A file picture of David Cameron visiting the Golden Temple in Amritsar last year.
LONDON/AMRITSAR: The Golden Temple is a rare place of genuine calm in a chaotic, crowded country. Yet just under 30 years ago this complex of glittering shrines in Punjab was a scene of horrific violence when it was stormed by Indian security forces.
The temple had been occupied by militants under the command of a seminary student turned extremist, Jarnail Singh Bhindranwale, who called for an independent homeland for the Sikh minority of predominantly Hindu India.
Many hundreds, possibly thousands, were killed in the assault in June 1984. They included Bhindranwale himself as well as Sikh and Hindu pilgrims caught in the crossfire. The temple was badly damaged.
The botched operation, in which 136 Indian soldiers also died, led to the assassination of the prime minister, Indira Gandhi, by her Sikh bodyguards, which in turn provoked massacres of Sikhs. About 3,000 were stabbed, burned or beaten to death by mobs in Delhi, the capital, alone.
Nor did the violence stop there. Gandhi’s Operation Blue Star horrified moderate Sikhs and in its aftermath, Punjab, the north-western state that is their historic homeland, was plunged into a violent insurgency that lasted almost a decade.
“The operation changed everything. So much of what unfolded in India afterwards can be traced back to Blue Star,” said Hartosh Bal Singh, a political journalist in Delhi. The news that the UK could somehow have been involved in the operation has shocked many in India. “We are shattered and numbed. We never believed the British government were helping in suppressing the Sikh movement. We thought it was the USSR who might have helped. We are very disappointed,” said Kanwar Pal Singh, of the once-proscribed Dal Khalsa radical Sikh organisation.
Singh said he was writing to the British high commission in Delhi to call for a full statement from David Cameron. The possibility that British special forces were consulted four months before the assault raised important new questions, said Singh, the journalist.
The difficulties encountered by the Indian security forces as they advanced into the temple complex have long been attributed to limited intelligence on the numbers, defences and firepower of the militants. The high civilian death toll has been blamed on the speed with which the operation was planned once negotiations with the extremists failed.
“Most Sikhs, even in India, will concede that [the operation] was necessary but badly botched. We thought it was all done in a hurry. But if they were thinking about it in February what were they doing over the following four months?” Singh said.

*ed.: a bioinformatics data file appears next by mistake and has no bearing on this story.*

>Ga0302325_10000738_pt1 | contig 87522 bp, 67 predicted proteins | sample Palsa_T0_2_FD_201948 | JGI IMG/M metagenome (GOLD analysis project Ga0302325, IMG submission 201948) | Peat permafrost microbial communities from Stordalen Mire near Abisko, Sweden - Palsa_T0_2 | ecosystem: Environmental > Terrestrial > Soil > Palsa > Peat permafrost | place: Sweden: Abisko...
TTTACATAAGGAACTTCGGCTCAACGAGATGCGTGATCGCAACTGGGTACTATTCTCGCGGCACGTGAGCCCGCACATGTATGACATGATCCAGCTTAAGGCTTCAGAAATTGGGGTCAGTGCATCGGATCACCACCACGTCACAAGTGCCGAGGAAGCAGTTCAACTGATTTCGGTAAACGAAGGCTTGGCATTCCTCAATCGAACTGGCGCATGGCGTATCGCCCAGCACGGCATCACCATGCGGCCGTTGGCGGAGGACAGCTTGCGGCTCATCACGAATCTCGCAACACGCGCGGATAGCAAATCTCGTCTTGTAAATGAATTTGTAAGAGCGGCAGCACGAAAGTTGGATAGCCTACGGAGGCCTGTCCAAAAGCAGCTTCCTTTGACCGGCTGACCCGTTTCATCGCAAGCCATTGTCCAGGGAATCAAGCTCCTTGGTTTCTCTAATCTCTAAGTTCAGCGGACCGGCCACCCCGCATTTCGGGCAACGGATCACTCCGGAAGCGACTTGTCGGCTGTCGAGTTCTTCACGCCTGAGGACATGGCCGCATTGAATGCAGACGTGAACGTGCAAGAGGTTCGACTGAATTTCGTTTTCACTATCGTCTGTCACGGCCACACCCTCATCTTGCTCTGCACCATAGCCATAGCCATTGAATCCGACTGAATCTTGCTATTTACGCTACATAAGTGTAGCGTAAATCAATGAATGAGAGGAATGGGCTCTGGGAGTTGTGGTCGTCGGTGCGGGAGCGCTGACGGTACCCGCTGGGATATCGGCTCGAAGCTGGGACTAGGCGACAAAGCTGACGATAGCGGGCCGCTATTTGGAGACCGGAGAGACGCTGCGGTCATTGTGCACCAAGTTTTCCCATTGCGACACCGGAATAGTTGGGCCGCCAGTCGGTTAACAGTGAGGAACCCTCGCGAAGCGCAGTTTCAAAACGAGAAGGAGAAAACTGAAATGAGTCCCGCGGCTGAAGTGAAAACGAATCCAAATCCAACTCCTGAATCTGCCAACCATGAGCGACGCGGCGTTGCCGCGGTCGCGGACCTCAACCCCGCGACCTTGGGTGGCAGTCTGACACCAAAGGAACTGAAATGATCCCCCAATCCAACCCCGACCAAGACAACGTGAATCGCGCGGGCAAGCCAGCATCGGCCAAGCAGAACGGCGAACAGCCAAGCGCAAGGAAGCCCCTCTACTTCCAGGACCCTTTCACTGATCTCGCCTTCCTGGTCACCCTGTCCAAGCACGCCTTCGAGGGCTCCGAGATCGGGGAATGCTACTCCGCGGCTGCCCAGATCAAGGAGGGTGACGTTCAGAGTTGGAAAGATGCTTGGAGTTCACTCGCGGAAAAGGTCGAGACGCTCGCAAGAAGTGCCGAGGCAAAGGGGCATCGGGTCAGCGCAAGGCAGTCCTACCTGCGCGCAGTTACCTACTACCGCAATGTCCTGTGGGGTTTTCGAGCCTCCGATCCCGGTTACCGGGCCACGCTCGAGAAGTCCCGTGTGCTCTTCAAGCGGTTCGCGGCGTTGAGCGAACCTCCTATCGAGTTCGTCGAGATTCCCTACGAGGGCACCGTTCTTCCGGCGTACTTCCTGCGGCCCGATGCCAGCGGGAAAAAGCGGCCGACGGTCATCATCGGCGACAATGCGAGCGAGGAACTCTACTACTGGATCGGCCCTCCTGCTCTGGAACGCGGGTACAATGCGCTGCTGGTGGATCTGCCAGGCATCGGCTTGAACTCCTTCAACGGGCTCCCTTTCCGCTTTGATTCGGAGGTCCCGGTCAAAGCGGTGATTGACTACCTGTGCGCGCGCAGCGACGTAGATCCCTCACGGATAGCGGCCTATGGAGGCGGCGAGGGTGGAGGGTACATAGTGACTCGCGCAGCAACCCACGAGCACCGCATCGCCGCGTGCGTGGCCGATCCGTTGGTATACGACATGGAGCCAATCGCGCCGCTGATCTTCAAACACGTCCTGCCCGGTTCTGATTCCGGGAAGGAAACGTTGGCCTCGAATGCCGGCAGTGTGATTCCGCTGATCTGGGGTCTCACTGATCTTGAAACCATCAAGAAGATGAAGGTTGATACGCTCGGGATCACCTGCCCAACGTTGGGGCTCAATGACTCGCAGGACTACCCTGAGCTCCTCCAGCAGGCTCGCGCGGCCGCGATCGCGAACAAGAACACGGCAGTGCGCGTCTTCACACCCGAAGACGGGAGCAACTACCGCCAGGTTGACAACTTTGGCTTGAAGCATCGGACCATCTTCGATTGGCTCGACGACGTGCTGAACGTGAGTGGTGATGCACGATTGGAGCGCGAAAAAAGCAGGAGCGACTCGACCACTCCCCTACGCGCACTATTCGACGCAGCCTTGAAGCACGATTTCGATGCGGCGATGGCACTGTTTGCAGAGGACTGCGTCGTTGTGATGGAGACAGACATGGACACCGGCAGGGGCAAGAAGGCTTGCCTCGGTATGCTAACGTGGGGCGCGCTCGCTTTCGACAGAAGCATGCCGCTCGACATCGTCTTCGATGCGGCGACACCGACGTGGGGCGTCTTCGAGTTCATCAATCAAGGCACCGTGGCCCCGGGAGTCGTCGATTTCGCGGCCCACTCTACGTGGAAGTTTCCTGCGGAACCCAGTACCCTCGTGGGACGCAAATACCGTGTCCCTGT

Arun Jaitley, of the opposition Bharatiya Janata party, wrote that the new information “only lends credence to the fact that the government of India neither believed in nipping the problem at the initial stage nor in exploring alternative methods of evacuating the extremists from the Golden Temple”.
The perceived martyrdom of militants and civilians during Operation Blue Star remains a rallying call for Sikh hardliners in India and for many in the large diaspora in the UK and the US.
Last year three men and a woman were jailed by a British court for a knife attack in London on the 78-year-old general who led the bloody assault on the temple 30 years previously.
The general, Kuldip Singh Brar, said yesterday that allegations that the British government secretly helped Gandhi plan the Amritsar mission were fictitious. “All the plans [for Operation Blue Star] were laid and executed by Indian military commanders,” he said.
“There was no question of getting help from the British government and no suggestion or mention at any stage of a British officer who had come and advised. It was a last-minute operation because the prime minister was negotiating with the Sikh leaders to arrive at an amicable solution. As a last resort, she ordered the operation.”
A spokesman for India’s external affairs ministry said the Indian government had no information other than news reports about the claims but would be seeking further information from British counterparts.
LONDON: Phil Miller, an independent researcher and journalist behind the scoop, went to the National Archives in Kew seeking information on SAS involvement in Sri Lanka, a topic he has written extensively on since the government started to deport a larger number of Sri Lankans from the UK in 2011.
Instead he found letters revealing the then foreign secretary, Sir Geoffrey Howe, responding favourably to a request from Delhi for help to remove militants from the Golden Temple in Amritsar. Hundreds lost their lives in a six-day operation codenamed Blue Star. The correspondence was published on Monday on the Stop Deportations blog.
After discovering the Amritsar letters, he checked with a Sikh activist, who told him this was the confirmation they had waited 30 years to receive about the fateful event. It is often referred to as one of the darkest episodes in Sikh history. The Guardian